Why invent something new about Billy Graham as he enters his eighth decade? Integrity demands that, when invited, one say to his face what for years one has said, as it were, behind his back. This I shall do.
The task for the church historian begins rather simply: Locate the subject in space and time. And Graham’s space has been global. From an almost hardscrabble early life in North Carolina, the precincts of small Bible colleges, and Los Angeles tent revivals, he has come to be, with the Pope, one of the two best-known figures in the Christian world—or in the world, for that matter. From the years when, still in insecurity, he was a name-dropper of kings and celebrities, he has come to be the one whose name statecrafters and notables drop. And Graham made the move in status without any evident malformation of his ego.
To locate him in time: Certainly, a hundred years from now, people in my historical profession will cite Graham as the shaper of evangelism in our half-century, as, in their time, Jonathan Edwards, Charles Grandison Finney, Dwight L. Moody, and (alas!, I have to say) Billy Sunday served in theirs.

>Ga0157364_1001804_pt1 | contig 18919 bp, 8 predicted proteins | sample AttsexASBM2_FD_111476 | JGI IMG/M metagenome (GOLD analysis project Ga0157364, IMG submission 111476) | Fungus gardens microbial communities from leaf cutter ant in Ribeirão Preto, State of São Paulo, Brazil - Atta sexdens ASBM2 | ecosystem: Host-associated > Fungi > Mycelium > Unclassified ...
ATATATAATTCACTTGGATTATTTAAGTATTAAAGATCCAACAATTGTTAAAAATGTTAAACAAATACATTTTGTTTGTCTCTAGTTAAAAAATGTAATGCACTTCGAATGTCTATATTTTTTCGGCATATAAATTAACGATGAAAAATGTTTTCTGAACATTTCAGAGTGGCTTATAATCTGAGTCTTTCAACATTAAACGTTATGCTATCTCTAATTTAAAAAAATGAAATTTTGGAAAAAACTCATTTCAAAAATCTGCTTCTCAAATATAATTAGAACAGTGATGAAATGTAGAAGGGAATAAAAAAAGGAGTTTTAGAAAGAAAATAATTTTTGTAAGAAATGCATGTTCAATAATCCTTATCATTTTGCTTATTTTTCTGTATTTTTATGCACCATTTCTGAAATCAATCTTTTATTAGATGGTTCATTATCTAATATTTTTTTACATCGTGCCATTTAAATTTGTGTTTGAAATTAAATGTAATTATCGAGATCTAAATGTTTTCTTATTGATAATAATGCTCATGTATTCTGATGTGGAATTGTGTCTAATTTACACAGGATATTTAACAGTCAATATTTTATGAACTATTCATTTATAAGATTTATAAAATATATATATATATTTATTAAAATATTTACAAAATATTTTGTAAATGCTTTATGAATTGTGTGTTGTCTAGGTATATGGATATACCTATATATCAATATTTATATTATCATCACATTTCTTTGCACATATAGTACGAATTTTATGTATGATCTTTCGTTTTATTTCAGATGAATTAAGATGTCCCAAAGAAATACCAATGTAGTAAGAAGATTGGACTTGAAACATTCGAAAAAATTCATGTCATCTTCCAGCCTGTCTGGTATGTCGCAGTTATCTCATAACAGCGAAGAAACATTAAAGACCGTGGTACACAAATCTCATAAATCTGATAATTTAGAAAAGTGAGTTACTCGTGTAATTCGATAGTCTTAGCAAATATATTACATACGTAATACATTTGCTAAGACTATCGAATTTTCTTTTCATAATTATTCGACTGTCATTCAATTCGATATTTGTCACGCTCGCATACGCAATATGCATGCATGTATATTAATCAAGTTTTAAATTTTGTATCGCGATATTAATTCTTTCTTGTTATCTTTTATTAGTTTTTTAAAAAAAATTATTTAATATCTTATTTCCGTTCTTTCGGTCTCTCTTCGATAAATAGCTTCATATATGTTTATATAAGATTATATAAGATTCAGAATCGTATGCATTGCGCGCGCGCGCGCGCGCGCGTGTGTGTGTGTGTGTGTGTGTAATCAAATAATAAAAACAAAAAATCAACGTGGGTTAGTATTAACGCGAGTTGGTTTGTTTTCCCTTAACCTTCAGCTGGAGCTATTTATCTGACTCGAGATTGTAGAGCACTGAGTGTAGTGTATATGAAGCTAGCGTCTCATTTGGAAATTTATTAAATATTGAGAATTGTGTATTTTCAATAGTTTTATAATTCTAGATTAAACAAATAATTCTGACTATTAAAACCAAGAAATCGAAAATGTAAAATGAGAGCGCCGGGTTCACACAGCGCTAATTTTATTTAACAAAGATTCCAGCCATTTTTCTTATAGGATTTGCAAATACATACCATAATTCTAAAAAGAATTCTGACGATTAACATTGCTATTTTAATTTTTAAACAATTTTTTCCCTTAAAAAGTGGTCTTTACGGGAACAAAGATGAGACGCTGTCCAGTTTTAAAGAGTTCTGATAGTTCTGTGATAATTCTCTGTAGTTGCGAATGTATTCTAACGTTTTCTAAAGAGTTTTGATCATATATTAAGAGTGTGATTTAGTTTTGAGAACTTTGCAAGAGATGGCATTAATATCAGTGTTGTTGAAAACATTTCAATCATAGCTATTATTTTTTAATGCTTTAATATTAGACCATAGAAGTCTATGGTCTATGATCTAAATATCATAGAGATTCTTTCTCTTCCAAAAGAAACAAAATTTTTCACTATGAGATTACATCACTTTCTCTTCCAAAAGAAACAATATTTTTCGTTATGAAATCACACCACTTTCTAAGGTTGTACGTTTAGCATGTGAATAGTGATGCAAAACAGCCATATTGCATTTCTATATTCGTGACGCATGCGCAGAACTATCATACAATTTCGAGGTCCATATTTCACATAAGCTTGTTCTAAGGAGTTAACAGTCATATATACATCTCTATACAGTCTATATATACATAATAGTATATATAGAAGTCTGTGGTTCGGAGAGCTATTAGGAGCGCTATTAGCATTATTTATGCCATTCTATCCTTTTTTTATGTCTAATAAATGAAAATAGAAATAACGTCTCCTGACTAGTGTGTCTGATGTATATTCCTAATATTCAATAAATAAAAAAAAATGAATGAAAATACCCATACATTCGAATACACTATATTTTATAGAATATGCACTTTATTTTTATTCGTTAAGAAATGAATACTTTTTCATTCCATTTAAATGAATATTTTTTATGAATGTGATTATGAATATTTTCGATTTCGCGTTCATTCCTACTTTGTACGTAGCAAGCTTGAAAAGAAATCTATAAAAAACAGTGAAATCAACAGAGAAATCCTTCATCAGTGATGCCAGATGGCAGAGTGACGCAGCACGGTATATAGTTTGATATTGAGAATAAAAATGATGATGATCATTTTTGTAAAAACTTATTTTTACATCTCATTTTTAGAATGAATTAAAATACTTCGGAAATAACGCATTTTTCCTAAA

However, Graham had a more difficult task, for he was the first to carry on his work in a culture not decisively shaped by a Protestantism that was responsive to evangelism. He has had to build community in a pluralist America, one in which neither his kind of camp nor any camp singularly “ran the show.” He had to rely on old evangelistic vocabularies where he could, as in leftover parts of the oldish South. Then he had to translate them as it became the newish South, the worldly Sunbelt. Graham had to find languages to communicate, to “sing the Lord’s song” in many strange lands, some of them named America. Secular ...1
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